The heme oxygenase-1 and c-FLIP in acute myeloid leukemias: two non-redundant but mutually exclusive cellular safeguards protecting cells against TNF-induced cell death?

PDF |  HTML  |  How to cite  |  Order a Reprint

Oncotarget. 2010; 1:317-319. https://doi.org/10.18632/oncotarget.163

Metrics: PDF 1653 views  |   HTML 2381 views  |   ?  

Sarah Shirley and Olivier Micheau _


Received: September 16, 2010, Accepted: September 16, 2010, Published: September 16, 2010


TNF-induced apoptosis is tightly regulated by the NF-κB pathway. Under physiologic conditions, TNFα stimulation induces NF-κB activation and cell survival, due to the regulation of anti-apoptotic genes, including c-FLIP, a caspase-8 inhibitor, whose expression is sufficient to protect cells against TNF-induced apoptosis. TNF triggers cell death only in circumstances where the NF-κB pathway is defective. Rushworth and collaborators have recently demonstrated, however, that the heme oxygenase-1 (HO-1), also known as Heat shock protein 32 (Hsp32) [1], like c-FLIP, can afford protection against TNF-induced cell death in AML cells, despite NF-κB inactivation [2]. They now provide evidence that TNF mediated HO-1 up-regulation, is negatively regulated by c-FLIP, revealing a novel negative regulatory feedback loop controlling apoptosis induced by TNRI (Figure 1).

Figure 1 Micheau oncotarget.pdf

Figure 1: Contribution of HO-1 and c-FLIPL to the regulation of TNF signalling in monocytes and acute myeloid leukemia cells (AML). (A) In monocytes, engagement of TNFR1 by TNFα induces activation of NF-κB, leading to up-regulation of FLIP and inhibition of cell death, however inactivation of NF-κB (B) prevents FLIP neosynthesis, allowing caspase activation and apoptosis. (C) AML cells are resistant to TNFα-induced apoptosis, even upon inactivation of NF- κB (D), due to the up-regulation of HO-1. (E) Simultaneous inactivation of c-FLIP and HO-1 enhances TNF-induced cell death.

In contrast to Fas or TRAIL receptor-mediated cell death, apoptosis induced by TNFRI is a two-step process that requires the formation of two sequential signalling complexes [3]. The plasma membrane-bound complex I, including TNFR1, TRADD, RIP1 and TRAF2, is dedicated to the activation of the survival pathway NF-κB. FADD and caspase-8 are recruited in the “cytosolic” complex, also coined complex II, which is devoid of TNFRI, triggering caspase-8 activation and apoptosis [3]. In the vast majority of cells, however, activation of NF-κB induces protection against TNF-induced cell death [4]. Several anti-apoptotic genes are regulated by NF-κB [5], but so far only c-FLIP has been demonstrated to afford full protection when expressed alone [6,7]. Activation of complex II and thus triggering of the apoptotic program is generally thought to occur in NF-κB defective cells due to the lack of c-FLIP supply [8].

HO-1 is a stress-related anti-apoptotic molecule that has been implicated in enhanced survival of cancer cells and in drug-resistance [1]. Overexpression of HO-1 protects cells from H2O2-, Fas- or TNF-induced apoptosis [9-11]. Unlike HO-2, the second evolutionary conserved heme oxygenase isoenzyme, HO-1 is not expressed constitutively. HO-1 is generally induced under oxidative stress enabling enhanced free heme catabolism and inhibition of programmed cell death[1]. HO-1 mediated cytoprotection has been assigned to the heme catabolism sub-product Fe2+, which triggers reactive oxygen species (ROS) production and NF-κB activation [12]. Induced expression of HO-1 by IL-1 and TNFα was suggested to involve protein kinase c, calcium and phospholipase A2 [13]. Activation of the PkB/Akt pathway and induction of Nrf2 were shown to induce HO-1 up-regulation upon H2O2 stimulation[9]. More recently it was shown that TNF-mediated ROS production, in NF-κB inactivated AML cells, induced the activation of the transcription factor Nrf2 leading to HO-1 up-regulation [2]. The cytoprotective activity of HO-1 in endothelial cells was demonstrated to require NF-κB activation by TNFα [14]. Interestingly, HO-1-mediated inhibition of TNFRI-induced apoptosis, in NF-κB defective cells, can be restored by the ectopic expression of some NF-κB regulated genes such as c-IAP2, A1 or A20 [14]. Furthermore, HO-1-mediated protection against TNF-induced cell death is not restricted to tumour cells, as endothelial cells or human fibroblasts induced to express HO-1 fail to undergo apoptosis [14,15].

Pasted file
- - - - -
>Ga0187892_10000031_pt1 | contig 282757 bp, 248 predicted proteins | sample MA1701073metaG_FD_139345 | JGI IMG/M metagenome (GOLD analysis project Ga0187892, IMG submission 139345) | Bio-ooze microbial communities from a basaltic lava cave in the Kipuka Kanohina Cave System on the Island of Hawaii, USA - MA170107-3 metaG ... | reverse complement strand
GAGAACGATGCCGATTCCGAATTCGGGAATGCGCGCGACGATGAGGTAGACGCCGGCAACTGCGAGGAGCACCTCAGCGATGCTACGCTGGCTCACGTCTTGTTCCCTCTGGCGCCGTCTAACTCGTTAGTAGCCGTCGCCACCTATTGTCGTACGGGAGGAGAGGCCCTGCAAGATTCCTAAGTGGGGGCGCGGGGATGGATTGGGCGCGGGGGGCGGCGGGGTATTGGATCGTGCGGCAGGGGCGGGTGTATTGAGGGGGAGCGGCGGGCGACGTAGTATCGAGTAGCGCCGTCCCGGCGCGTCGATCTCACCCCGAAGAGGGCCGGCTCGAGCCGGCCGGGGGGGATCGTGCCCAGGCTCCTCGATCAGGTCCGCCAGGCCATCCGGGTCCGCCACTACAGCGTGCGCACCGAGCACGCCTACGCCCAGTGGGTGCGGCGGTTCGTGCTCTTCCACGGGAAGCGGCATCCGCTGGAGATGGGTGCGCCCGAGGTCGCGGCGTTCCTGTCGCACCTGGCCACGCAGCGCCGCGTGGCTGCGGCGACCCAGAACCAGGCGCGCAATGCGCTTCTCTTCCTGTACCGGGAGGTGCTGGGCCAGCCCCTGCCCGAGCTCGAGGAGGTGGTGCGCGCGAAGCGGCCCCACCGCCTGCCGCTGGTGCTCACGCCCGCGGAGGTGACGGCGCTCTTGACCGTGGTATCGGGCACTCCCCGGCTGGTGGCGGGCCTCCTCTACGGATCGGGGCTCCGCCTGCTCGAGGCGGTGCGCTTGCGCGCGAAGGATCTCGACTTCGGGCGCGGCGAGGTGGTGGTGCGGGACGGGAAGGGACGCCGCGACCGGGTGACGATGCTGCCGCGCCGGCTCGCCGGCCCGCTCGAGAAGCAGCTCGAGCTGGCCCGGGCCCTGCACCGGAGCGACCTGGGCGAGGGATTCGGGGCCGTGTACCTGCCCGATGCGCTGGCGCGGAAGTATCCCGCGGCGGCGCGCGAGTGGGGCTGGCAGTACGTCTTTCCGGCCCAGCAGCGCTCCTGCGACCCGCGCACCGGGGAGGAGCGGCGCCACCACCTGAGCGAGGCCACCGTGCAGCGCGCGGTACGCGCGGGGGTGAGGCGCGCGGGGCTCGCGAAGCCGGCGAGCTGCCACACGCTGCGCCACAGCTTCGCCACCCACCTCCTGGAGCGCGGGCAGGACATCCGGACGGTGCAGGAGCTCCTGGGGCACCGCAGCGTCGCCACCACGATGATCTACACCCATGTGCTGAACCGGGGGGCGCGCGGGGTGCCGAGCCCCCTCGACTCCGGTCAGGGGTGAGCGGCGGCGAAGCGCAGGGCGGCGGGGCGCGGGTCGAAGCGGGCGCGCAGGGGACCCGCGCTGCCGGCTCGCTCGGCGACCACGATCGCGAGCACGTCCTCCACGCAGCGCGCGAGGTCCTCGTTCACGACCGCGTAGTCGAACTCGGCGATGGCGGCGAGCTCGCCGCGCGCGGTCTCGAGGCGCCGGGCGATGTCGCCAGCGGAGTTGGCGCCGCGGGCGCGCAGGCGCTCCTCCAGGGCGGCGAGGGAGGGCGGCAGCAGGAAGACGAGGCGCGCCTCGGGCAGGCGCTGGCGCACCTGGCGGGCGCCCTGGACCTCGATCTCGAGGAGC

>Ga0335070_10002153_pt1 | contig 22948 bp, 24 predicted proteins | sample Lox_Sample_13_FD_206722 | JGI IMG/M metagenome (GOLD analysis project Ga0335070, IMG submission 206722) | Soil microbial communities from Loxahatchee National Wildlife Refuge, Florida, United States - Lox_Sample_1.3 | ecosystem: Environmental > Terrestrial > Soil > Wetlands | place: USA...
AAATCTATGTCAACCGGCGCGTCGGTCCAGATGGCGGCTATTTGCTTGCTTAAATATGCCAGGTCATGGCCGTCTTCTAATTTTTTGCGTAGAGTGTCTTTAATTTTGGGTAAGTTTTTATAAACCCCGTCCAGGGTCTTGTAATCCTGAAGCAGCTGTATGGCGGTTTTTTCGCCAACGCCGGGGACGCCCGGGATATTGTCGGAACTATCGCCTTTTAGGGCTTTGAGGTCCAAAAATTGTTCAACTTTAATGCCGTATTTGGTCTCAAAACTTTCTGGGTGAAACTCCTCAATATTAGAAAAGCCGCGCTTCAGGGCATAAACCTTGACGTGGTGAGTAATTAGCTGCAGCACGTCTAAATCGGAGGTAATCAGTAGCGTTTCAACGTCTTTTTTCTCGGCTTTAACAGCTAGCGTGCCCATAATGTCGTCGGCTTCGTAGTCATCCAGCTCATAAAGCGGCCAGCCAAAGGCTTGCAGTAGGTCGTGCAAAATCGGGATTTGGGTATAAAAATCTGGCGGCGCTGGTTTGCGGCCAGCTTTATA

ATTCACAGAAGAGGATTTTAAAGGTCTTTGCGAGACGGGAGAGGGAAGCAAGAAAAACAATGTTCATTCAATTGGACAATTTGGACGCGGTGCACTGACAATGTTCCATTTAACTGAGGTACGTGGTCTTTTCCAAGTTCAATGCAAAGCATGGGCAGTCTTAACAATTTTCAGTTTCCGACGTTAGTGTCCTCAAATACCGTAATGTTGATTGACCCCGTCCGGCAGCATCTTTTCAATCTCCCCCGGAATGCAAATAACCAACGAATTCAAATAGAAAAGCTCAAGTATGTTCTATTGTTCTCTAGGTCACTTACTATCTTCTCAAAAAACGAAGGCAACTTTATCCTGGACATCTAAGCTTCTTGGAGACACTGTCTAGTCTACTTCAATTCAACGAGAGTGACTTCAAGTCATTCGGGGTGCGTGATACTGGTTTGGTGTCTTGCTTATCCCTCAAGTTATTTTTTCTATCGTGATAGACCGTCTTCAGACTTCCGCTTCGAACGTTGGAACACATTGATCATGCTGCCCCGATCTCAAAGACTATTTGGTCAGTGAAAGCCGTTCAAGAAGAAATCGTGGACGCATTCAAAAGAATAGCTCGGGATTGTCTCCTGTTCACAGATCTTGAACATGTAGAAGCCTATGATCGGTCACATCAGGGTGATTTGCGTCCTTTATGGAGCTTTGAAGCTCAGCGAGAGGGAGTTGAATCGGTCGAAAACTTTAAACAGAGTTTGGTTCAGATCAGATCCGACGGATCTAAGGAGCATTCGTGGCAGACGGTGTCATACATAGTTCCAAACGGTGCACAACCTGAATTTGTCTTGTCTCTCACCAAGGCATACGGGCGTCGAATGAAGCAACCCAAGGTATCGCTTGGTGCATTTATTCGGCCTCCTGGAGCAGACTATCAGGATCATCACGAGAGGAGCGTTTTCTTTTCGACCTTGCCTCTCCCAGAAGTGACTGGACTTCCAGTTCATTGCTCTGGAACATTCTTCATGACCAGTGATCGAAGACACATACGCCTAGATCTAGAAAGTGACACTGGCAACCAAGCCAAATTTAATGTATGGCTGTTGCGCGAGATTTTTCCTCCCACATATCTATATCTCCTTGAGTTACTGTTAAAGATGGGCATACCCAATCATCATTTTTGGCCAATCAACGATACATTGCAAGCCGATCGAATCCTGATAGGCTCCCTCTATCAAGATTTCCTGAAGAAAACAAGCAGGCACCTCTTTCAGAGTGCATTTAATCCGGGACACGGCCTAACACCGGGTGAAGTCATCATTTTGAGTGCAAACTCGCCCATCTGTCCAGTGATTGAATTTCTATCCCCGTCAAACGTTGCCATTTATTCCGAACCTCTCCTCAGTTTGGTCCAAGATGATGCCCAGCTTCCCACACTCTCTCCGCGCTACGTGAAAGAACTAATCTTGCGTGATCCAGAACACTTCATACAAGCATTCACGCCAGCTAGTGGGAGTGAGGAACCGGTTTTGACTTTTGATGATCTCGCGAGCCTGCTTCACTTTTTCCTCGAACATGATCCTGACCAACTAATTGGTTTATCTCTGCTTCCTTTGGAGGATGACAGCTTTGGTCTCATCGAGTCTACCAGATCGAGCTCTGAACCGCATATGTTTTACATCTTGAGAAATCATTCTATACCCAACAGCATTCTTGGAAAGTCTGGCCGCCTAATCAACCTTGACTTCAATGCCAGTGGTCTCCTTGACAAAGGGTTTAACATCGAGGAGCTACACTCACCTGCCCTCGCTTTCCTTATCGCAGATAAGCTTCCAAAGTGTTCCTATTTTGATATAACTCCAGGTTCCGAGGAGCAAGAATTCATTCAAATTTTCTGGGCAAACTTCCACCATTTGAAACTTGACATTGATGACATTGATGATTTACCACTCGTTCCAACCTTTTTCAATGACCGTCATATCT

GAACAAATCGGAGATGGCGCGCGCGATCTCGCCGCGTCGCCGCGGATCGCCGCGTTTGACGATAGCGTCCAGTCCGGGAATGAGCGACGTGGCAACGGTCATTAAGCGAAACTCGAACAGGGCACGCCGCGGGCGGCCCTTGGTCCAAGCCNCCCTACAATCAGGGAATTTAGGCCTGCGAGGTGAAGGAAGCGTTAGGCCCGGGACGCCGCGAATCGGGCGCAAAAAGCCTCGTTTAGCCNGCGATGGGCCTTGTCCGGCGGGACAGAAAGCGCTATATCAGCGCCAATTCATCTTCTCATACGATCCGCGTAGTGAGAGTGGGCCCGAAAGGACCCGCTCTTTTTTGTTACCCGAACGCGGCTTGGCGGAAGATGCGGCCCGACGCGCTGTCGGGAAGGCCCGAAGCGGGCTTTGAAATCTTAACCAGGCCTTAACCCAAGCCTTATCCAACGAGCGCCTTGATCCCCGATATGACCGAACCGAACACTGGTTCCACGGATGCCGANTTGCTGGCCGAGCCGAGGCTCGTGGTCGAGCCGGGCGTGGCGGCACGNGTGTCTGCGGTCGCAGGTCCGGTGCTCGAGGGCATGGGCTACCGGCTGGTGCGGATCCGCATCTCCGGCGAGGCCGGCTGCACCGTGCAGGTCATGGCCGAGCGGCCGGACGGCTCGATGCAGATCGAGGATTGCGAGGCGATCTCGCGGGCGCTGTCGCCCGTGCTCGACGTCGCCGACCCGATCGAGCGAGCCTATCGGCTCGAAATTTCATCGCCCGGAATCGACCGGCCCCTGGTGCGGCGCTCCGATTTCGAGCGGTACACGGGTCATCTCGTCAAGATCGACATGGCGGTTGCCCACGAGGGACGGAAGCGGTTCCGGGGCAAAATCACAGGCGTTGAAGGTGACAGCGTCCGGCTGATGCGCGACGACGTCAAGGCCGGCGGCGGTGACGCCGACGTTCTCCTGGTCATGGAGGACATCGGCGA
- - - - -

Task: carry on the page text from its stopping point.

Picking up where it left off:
Remarkably, and in contrast to most studies demonstrating that inhibition of the NF-κB pathway restores TNF-induced cell death in normal and cancer cells, Rushworth et al. demonstrate in this issue that NF-κB inhibition only affords partial restoration of apoptosis in AML cells, due to the up-regulation of HO-1. Accordingly, inactivation of c-FLIPL expression was sufficient to trigger the accumulation of HO-1 in the absence of TNF, though apoptosis following TNFα stimulation was only partially restored. Accordingly, inactivation of c-FLIPL expression in these cells, albeit partially restoring TNFα-induced apoptosis, in the absence of TNF, triggered the accumulation of HO-1. However, simultaneous inactivation of c-FLIPL and HO-1 significantly enhanced AML cell sensitivity to TNFα. Rushworth et al. make the critical observation that induction of HO-1 expression is negatively regulated at the steady state by c-FLIPL, but not the short forms of c-FLIP, providing a plausible explanation for the resistance of AML cells to TNF-induced apoptosis, despite inactivation of the NF-κB pathway.

These results demonstrate that HO-1 exerts cytoprotection in AML cells, irrespective of NF-κB activation, and suggest in addition that HO-1 and c-FLIPL may negatively regulate TNF-induced cell death in a non-redundant, but exclusive manner. Of particular interest, c-FLIPL down-regulation was unable to promote HO-1 expression in monocytes. Thus the markedly increased expression of c-FLIPL and the constitutive activation of NF-κB in erythroleukemia cells [16] would support the proposal that negative regulation of HO-1 expression by c-FLIPL, at the basal level, might require sustained NF-κB activation. In line with this hypothesis, it has been demonstrated in the past that over-expression of c-FLIP, or at least its amino acid terminal portion, could induce NF-κB activation [17-20]. It is not clear, however, whether NF-κB activation alone is sufficient to repress HO-1. ROS production, through the activation of Nrf2, may also induce the restoration of HO-1 expression in cells in which c-FLIPL has been inactivated, as c-FLIP down-regulation was shown to induce ROS production in some tumour cells [21], while its over-expression produces the opposite effect [22].